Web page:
Pope urges solidarity on an Easter of both joy, virus sorrow
Pope Francis spreads incense at the start of Easter Sunday Mass, inside an empty St. Peter's Basilica at the Vatican, Sunday, April 12, 2020. (Andreas Solaro/Pool via AP)
Pope Francis called for solidarity the world over to confront the "epochal challenge" posed by the coronavirus pandemic, as Christians celebrated a solitary Easter Sunday, blending the joyful feast day with sorrow over the toll the virus has already taken.
Families who normally would attend morning Mass in their Easter best and later join friends for celebratory lunches hunkered down at home. Police checkpoints in Europe and closed churches around the globe forced the faithful to watch Easter services online or on TV.
A few lucky Romans attended Mass from their balconies overlooking Santa Emerenziana church in the northern Trieste neighborhood, where a priest celebrated a rooftop open-air service.
"We feel close to each other despite this distance," parishioner Luca Rosati said from his balcony. "We can experience from here what we normally would experience inside the church, as a community."
At Jerusalem's Church of the Holy Sepulchre, where many Christians believe Jesus was crucified and entombed, Archbishop Pierbattista Pizzaballa urged the faithful to not be discouraged.
"The message of Easter is that life, despite all, will prevail," said Pizzaballa said during Mass attended by a few clerics, with the streets of the surrounding Old City devoid of pilgrims and vendors.
At the Vatican, Francis celebrated Mass in a largely empty St. Peter's Basilica, with a handful of token faithful sitting one per pew and the choir's "Kyrie" hymn echoing off the bare marble floors.
Normally, St. Peter's Square would be awash in fresh flowers for Easter, with tulips and orchids decorating the piazza's promenade in a riot of color to underscore Easter's message of life and rebirth following Christ's crucifixion.
This year, however, the cobblestoned piazza was bare. Police barricades ringed the square, blocking the tens of thousands who would normally flock to hear the pope's Mass and noontime "Urbi et Orbi" speech and blessing "to the city and the world."
Francis instead stayed indoors, underscoring the solitude confronting all of humanity amid lockdown orders to prevent further contagion.
In his Easter address, Francis urged political leaders to provide hope and opportunity to the millions of newly jobless and urged the European Union, in particular, to step up to the "epochal challenge" posed by COVID-19, which has ravaged Italy, Spain and other EU countries.
"After the Second World War, this beloved continent was able to rise again, thanks to a concrete spirit of solidarity that enabled it to overcome the rivalries of the past," he said. "This is not a time for self-centeredness, because the challenge we are facing is shared by all, without distinguishing between persons."
He urged the faithful to pray for the sick, the dead, the elderly alone. And broadening his horizons, he called for sanctions relief, debt forgiveness and cease-fires to calm conflicts and financial crises around the globe.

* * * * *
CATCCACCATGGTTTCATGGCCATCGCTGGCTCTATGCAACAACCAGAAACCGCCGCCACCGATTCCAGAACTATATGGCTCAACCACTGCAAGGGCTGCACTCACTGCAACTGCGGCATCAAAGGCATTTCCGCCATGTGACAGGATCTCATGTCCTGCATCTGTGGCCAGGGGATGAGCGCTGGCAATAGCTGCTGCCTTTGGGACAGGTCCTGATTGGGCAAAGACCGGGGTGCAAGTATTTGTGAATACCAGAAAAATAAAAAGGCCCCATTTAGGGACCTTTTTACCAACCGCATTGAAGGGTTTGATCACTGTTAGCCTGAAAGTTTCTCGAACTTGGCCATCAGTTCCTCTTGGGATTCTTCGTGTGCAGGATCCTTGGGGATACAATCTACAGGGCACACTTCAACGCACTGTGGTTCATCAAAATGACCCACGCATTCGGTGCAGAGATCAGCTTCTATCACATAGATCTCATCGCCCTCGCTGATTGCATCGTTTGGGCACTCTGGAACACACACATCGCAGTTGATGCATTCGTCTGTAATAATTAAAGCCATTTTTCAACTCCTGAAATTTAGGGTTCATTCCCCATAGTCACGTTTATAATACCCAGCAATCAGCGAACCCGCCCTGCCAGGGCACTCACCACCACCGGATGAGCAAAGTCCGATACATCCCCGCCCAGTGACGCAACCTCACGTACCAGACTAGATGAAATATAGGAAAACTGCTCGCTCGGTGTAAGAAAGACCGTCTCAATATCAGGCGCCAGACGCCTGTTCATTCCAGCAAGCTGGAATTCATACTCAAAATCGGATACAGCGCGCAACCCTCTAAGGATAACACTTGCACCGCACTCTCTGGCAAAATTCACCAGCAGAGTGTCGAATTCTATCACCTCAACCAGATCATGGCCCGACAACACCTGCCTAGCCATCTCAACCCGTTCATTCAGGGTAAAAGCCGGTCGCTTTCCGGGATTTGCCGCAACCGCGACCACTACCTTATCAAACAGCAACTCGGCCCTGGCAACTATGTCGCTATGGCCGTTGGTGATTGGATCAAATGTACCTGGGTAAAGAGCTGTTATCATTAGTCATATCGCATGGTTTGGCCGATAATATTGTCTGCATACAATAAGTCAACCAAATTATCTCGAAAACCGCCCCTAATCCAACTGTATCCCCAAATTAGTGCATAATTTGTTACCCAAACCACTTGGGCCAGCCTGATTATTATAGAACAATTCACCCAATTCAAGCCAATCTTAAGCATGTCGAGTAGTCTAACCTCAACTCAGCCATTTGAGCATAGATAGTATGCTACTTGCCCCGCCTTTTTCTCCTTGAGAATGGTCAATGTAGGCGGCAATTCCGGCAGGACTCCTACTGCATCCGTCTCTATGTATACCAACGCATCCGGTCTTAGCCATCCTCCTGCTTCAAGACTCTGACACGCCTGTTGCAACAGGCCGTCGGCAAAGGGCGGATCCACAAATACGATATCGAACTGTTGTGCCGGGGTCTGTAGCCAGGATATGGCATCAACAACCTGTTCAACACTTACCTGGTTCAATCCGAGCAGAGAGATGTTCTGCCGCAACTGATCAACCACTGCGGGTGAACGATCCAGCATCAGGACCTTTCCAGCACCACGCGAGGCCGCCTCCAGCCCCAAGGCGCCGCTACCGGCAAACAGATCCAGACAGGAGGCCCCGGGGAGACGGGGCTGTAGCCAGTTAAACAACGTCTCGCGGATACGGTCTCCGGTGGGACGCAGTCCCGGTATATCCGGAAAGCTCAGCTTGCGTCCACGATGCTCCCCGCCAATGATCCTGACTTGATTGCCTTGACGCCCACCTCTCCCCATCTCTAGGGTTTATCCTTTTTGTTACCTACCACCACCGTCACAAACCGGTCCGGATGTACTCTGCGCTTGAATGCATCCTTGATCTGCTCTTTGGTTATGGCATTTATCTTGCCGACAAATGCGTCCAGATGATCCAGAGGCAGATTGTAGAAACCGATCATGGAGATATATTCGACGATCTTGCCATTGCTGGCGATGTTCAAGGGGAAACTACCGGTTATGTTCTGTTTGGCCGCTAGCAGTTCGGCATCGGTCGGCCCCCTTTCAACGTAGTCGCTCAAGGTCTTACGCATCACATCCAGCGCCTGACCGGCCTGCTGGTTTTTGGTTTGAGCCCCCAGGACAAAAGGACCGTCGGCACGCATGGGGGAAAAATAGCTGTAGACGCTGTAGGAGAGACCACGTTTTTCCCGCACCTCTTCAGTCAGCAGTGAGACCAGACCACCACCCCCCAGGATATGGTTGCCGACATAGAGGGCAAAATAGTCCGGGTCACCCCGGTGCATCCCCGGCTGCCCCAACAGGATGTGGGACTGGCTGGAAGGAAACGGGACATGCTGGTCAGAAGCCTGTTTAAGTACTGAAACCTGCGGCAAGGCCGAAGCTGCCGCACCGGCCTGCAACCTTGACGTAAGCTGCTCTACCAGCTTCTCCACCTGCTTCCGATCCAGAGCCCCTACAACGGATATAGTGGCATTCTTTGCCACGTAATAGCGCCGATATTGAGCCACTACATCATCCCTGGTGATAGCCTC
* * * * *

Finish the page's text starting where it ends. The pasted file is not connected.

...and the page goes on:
Francis' lonely Mass was a scene that was repeated around the world, with churches either closed or, for the few still open, forcing the faithful to practice social distancing. In South Korea, where one outbreak was tied to a church sect, services were largely held online.
A small number of masked faithful attended service at Seoul's Yoido Full Gospel Church, one of the biggest churches in South Korea. They were seated notably apart from each other, and choir members sang hymns from behind masks.
The Church of England shuttered its churches, prompting the Anglican archbishop of Canterbury, Justin Welby, to celebrate Easter Sunday service from his kitchen in London. The spiritual leader of 85 million Anglicans worldwide, Welby delivered his sermon in full robes behind a makeshift altar on his dining room table.
"Welcome to the kitchen of our home on Easter Day," he said. "Once this epidemic is conquered here and elsewhere, we cannot be content to go back to what was before as if all was normal."
In Lebanon, home to the largest percentage of Christians in the Arab world, Cardinal Bechara Rai urged the faithful to abide by virus lockdown measures even as Lebanon endures its worst economic crisis in decades.
"We are praying so that Lebanese officials work together in the spirit of collaboration to revive Lebanon economically, financially and socially," Rai said in an almost empty church in Bkerki, northeast of Beirut, the seat of the Maronite Church he heads.
The church would normally be packed with people marking Easter, including the president, prime minister and parliament speaker.
In New Zealand, Catholic bishops wrote a special pastoral letter to worshipers stuck at home, acknowledging the stresses and uncertainties of this Easter like no other but urging the faithful to take comfort in time with family.
"This time has proved to be a reflective time enabling us to refocus or revision ourselves and how we live," the letter said.
For Orthodox Christians, Sunday marked the start of Holy Week, with Palm Sunday services held in similarly barren churches.
Pope Tawadros II, the spiritual leader of Egypt's Coptic Orthodox Christians, celebrated in a largely empty Monastery of Saint Pishoy, in a desert valley west of the capital, Cairo. The church made the prayers available on its Facebook page. The Coptic Orthodox Church is one of the world's oldest Christian communities.
The Russian Orthodox Church said it would hold Easter services in Moscow next Sunday without the faithful present, citing an order from the city's chief epidemiologist prohibiting mass gatherings.